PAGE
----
Unfit For Duty: The Officer And Director Bar As A Remedy For Fraud, Renee M. Jones Aug 2014

Unfit For Duty: The Officer And Director Bar As A Remedy For Fraud, Renee M. Jones

Boston College Law School Faculty Papers

Many commentators have questioned the efficacy of the SEC’s enforcement program in the aftermath of the 2008 financial crisis. Some criticize the agency for allowing corporate defendants to settle charges without admitting or denying liability. Others dispute the impact of astronomical fines levied against too-big-to-fail financial institutions. Still others urge prosecutors to bring criminal charges against those who led the failed financial firms to ruin. This Article, written for a symposium on SEC enforcement, focuses attention on an underutilized weapon in the SEC’s arsenal: the power to bar officers and directors of public companies from future service in ...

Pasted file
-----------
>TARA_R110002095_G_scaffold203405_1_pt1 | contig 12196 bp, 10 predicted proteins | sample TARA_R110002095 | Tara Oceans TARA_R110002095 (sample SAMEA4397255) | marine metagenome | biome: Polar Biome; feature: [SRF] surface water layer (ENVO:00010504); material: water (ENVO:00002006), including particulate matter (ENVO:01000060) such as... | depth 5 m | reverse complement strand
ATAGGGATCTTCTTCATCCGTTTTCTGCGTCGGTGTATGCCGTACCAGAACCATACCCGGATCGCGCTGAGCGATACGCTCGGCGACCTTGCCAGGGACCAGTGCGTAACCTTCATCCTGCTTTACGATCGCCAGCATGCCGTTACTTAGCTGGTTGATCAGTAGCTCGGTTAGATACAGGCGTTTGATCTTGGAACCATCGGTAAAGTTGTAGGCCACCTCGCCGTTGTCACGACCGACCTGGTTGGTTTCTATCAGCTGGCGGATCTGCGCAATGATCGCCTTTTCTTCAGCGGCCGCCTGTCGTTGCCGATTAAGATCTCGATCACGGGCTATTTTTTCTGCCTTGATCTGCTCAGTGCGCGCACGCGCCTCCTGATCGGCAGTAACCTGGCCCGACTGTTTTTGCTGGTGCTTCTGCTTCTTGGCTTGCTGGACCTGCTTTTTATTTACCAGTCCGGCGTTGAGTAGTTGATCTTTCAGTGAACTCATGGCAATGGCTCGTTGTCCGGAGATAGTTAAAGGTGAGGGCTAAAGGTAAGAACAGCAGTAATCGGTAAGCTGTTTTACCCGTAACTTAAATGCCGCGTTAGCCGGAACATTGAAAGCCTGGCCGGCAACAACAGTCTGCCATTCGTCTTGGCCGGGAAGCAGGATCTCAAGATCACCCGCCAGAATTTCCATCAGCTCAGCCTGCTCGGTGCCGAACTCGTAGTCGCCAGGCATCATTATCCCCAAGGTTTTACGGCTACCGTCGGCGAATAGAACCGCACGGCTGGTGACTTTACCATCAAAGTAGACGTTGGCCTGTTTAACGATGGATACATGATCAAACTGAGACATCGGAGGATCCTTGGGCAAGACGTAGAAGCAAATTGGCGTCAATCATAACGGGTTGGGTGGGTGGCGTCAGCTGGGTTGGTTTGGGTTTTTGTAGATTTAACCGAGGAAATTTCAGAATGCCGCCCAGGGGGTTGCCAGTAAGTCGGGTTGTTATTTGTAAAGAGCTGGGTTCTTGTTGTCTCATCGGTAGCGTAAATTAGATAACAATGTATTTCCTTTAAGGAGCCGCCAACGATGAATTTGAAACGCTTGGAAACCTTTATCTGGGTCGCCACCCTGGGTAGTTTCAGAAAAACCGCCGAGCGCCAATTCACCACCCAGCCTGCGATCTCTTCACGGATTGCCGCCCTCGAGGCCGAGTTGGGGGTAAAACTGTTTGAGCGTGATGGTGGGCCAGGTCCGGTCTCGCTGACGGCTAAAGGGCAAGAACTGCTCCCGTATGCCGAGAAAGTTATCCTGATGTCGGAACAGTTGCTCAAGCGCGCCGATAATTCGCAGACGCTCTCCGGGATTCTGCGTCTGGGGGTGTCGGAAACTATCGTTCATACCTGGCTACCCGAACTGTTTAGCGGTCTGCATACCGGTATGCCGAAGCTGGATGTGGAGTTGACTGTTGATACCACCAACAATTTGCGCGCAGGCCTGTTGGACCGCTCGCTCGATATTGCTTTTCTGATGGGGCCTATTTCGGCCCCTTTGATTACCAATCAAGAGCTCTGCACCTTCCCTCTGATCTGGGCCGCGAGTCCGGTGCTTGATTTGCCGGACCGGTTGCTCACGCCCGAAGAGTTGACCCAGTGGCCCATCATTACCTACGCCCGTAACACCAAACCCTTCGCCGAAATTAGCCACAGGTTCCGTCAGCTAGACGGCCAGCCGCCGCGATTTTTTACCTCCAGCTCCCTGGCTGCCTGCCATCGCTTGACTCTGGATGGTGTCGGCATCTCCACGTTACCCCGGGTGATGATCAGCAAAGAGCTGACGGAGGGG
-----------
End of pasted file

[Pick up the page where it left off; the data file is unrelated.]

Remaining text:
The New Human Equity Transactions, Shu-Yi Oei, Diane M. Ring Jun 2014

The New Human Equity Transactions, Shu-Yi Oei, Diane M. Ring

Boston College Law School Faculty Papers

This article begins to explore the legal and policy implications of a new form of financing -- income sharing agreements -- which have raised concerns that the effectively created "equity" in humans.


The Home Mortgage Foreclosure Crisis: Lessons Learned, Patricia A. Mccoy Jan 2014

The Home Mortgage Foreclosure Crisis: Lessons Learned, Patricia A. Mccoy

Boston College Law School Faculty Papers

From 2007 through 2011, the United States housing market suffered a severe imbalance in supply and demand due to an excessive number both of foreclosed homes and homes awaiting foreclosure in the shadow housing inventory. Foreclosure prevention can help reduce the shadow housing inventory by keeping troubled mortgages from entering that inventory to begin with. The loan modification experience post-2008 yielded four main lessons about the best way to optimize foreclosure prevention. First, servicers should design loan modifications to lower monthly payments, including through principal reduction whenever appropriate. Second, servicers should evaluate loss mitigation as soon as possible following delinquency ...